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Diabetes as a cause of clinically significant functional cobalamin deficiency.
Diabetes Care 2011; 34(5):1077-80DC

Abstract

OBJECTIVE

Functional cobalamin (Cbl) deficiency (i.e., high methylmalonic acid [MMA] values despite normal serum Cbl levels) is common in the elderly and associated with neuropathy and anemia. Because diabetes is also common in the elderly and diabetic neuropathy resembles that of Cbl deficiency, the role of diabetes in functional Cbl deficiency was explored.

RESEARCH DESIGN AND METHODS

A retrospective review was performed of all ambulatory community-dwelling adults with normal renal function evaluated for Cbl deficiency over a 12-year period in a primary care setting. Functional Cbl deficiency was defined as MMA values >250 nmol/L with Cbl levels >400 pg/mL.

RESULTS

In nondiabetic subjects, MMA values varied directly with age and inversely with serum Cbl. In diabetic subjects, MMA values also increased with age but did not fall as Cbl levels increased. Thus, when Cbl levels were >400 pg/mL, mean MMA values and the incidence of functional Cbl deficiency were both significantly greater in elderly diabetic subjects (at least 70 years old) than in elderly nondiabetic subjects. Moreover, neuropathy was present in 62% of diabetic subjects with high MMA values and in only 18% of diabetic subjects with normal MMA values. Finally, pharmacologic doses of Cbl improved MMA values and neuropathy in 88 and 86% of evaluable diabetic subjects, respectively.

CONCLUSIONS

These observations suggest that functional Cbl deficiency is common in elderly diabetic individuals, is associated with neuropathy, and is responsive to Cbl therapy. A role for oxidative stress in the pathogenesis of functional Cbl deficiency is proposed.

Authors+Show Affiliations

Section of Palliative Care, Department of Medicine, Yale University School ofMedicine, New Haven, Connecticut, USA. lawrence.solomon@yale.edu

Pub Type(s)

Journal Article

Language

eng

PubMed ID

21421801

Citation

Solomon, Lawrence R.. "Diabetes as a Cause of Clinically Significant Functional Cobalamin Deficiency." Diabetes Care, vol. 34, no. 5, 2011, pp. 1077-80.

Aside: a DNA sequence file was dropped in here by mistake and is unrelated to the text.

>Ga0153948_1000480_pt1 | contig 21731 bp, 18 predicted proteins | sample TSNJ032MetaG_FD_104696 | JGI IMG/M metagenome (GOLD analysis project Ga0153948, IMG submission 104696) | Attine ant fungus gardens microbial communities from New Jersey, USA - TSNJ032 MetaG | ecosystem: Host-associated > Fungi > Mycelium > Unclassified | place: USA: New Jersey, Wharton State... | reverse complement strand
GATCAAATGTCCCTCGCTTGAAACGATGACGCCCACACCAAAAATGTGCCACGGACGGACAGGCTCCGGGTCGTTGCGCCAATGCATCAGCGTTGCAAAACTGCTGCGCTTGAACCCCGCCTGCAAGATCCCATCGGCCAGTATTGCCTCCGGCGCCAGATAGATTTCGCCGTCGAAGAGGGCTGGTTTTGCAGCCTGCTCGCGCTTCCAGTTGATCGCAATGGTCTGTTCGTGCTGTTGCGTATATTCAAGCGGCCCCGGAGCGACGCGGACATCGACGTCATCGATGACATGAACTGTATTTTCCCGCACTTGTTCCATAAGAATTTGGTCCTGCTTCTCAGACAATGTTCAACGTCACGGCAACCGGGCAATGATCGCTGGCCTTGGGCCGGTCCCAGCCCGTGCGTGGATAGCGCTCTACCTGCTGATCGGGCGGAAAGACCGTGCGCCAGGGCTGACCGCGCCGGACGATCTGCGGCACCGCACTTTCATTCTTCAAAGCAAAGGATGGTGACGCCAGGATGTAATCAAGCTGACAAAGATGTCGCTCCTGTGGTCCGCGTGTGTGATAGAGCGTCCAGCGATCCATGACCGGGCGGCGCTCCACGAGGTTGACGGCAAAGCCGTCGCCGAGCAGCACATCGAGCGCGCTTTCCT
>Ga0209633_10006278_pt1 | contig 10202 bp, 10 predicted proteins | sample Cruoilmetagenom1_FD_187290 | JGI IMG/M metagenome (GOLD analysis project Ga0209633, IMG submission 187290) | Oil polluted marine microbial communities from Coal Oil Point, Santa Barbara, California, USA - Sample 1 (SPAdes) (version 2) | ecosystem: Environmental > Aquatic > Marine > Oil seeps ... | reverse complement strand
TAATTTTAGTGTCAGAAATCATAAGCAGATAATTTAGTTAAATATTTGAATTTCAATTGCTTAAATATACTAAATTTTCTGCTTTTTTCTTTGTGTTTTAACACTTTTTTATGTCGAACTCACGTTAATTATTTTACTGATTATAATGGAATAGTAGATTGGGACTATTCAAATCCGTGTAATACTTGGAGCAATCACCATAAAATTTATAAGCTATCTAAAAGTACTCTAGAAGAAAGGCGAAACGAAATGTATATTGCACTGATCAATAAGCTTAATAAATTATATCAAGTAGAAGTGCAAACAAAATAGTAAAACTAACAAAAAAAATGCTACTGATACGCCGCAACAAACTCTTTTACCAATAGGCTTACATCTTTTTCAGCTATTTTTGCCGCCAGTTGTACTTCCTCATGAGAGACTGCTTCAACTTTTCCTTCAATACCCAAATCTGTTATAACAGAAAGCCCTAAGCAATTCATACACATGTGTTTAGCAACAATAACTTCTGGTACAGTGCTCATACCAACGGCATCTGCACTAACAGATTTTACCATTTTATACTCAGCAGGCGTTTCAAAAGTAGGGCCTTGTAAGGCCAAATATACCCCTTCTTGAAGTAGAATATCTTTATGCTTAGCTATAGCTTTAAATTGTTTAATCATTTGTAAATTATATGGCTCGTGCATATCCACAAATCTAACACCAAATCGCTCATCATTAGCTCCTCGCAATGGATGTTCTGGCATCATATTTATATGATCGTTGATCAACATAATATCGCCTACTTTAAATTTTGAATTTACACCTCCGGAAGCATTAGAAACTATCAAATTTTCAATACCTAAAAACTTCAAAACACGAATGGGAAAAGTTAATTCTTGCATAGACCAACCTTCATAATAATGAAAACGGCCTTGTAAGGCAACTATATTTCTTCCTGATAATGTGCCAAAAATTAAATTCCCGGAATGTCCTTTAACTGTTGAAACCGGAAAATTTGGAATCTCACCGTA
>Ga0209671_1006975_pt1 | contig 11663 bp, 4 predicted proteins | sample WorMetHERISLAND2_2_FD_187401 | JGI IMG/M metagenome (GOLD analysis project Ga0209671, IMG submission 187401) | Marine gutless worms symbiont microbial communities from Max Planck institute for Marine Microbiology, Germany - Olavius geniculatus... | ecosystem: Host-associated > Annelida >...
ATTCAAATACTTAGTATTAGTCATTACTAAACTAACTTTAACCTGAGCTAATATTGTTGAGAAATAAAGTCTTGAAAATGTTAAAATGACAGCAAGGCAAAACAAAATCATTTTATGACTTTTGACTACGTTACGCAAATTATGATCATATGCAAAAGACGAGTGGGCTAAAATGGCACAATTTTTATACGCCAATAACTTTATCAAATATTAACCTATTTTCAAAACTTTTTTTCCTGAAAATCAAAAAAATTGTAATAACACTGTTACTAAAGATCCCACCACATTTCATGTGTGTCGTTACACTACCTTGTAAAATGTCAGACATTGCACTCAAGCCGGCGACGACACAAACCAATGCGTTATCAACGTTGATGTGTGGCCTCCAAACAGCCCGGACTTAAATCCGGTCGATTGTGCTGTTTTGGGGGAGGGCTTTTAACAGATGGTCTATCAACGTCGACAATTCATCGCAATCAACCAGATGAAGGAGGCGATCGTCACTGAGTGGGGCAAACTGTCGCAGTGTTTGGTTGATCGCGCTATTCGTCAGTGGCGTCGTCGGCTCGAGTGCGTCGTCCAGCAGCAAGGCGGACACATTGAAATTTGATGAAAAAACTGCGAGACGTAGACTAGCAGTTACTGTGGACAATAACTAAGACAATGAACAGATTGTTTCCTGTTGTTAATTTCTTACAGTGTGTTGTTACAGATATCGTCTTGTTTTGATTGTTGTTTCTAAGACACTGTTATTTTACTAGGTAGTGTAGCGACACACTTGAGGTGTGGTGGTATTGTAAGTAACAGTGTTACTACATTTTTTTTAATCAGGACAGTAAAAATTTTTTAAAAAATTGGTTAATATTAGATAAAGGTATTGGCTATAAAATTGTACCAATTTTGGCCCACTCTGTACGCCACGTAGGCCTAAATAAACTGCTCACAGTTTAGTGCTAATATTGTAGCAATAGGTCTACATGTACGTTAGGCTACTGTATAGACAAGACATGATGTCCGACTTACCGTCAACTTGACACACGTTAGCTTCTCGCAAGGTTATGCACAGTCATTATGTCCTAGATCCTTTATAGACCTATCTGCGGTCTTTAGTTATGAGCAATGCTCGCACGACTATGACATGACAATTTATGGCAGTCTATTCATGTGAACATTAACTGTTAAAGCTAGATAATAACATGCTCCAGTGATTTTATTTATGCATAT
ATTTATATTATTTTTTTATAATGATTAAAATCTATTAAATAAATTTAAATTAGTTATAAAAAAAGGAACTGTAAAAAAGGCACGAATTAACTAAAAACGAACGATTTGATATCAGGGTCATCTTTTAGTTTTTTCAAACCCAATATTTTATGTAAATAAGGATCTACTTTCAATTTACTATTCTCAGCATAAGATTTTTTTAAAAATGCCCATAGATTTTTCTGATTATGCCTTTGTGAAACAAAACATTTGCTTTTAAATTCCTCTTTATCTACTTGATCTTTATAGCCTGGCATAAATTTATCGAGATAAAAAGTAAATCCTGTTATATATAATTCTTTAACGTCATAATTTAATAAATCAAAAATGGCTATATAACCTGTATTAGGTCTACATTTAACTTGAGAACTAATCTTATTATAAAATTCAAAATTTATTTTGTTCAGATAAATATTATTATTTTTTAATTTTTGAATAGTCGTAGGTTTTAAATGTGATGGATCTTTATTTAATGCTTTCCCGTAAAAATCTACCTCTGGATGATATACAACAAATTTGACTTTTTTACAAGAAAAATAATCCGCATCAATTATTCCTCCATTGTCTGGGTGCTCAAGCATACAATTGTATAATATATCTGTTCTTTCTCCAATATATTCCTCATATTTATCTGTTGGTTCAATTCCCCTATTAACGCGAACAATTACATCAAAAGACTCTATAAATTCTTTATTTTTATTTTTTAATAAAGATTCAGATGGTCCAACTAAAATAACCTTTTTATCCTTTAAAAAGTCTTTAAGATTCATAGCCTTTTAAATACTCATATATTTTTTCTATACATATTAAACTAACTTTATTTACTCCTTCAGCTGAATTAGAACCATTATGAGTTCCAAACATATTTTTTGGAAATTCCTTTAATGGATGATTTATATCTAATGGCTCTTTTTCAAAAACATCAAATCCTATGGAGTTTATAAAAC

Solomon LR. Diabetes as a cause of clinically significant functional cobalamin deficiency. Diabetes Care. 2011;34(5):1077-80.
Solomon, L. R. (2011). Diabetes as a cause of clinically significant functional cobalamin deficiency. Diabetes Care, 34(5), pp. 1077-80. doi:10.2337/dc11-0009.
Solomon LR. Diabetes as a Cause of Clinically Significant Functional Cobalamin Deficiency. Diabetes Care. 2011;34(5):1077-80. PubMed PMID: 21421801.
* Article titles in AMA citation format should be in sentence-case
TY - JOUR T1 - Diabetes as a cause of clinically significant functional cobalamin deficiency. A1 - Solomon,Lawrence R, Y1 - 2011/03/18/ PY - 2011/3/23/entrez PY - 2011/3/23/pubmed PY - 2011/8/25/medline SP - 1077 EP - 80 JF - Diabetes care JO - Diabetes Care VL - 34 IS - 5 N2 - OBJECTIVE: Functional cobalamin (Cbl) deficiency (i.e., high methylmalonic acid [MMA] values despite normal serum Cbl levels) is common in the elderly and associated with neuropathy and anemia. Because diabetes is also common in the elderly and diabetic neuropathy resembles that of Cbl deficiency, the role of diabetes in functional Cbl deficiency was explored. RESEARCH DESIGN AND METHODS: A retrospective review was performed of all ambulatory community-dwelling adults with normal renal function evaluated for Cbl deficiency over a 12-year period in a primary care setting. Functional Cbl deficiency was defined as MMA values >250 nmol/L with Cbl levels >400 pg/mL. RESULTS: In nondiabetic subjects, MMA values varied directly with age and inversely with serum Cbl. In diabetic subjects, MMA values also increased with age but did not fall as Cbl levels increased. Thus, when Cbl levels were >400 pg/mL, mean MMA values and the incidence of functional Cbl deficiency were both significantly greater in elderly diabetic subjects (at least 70 years old) than in elderly nondiabetic subjects. Moreover, neuropathy was present in 62% of diabetic subjects with high MMA values and in only 18% of diabetic subjects with normal MMA values. Finally, pharmacologic doses of Cbl improved MMA values and neuropathy in 88 and 86% of evaluable diabetic subjects, respectively. CONCLUSIONS: These observations suggest that functional Cbl deficiency is common in elderly diabetic individuals, is associated with neuropathy, and is responsive to Cbl therapy. A role for oxidative stress in the pathogenesis of functional Cbl deficiency is proposed. SN - 1935-5548 UR - https://www.unboundmedicine.com/medline/citation/21421801/full_citation L2 - http://care.diabetesjournals.org/cgi/pmidlookup?view=long&pmid=21421801 DB - PRIME DP - Unbound Medicine ER -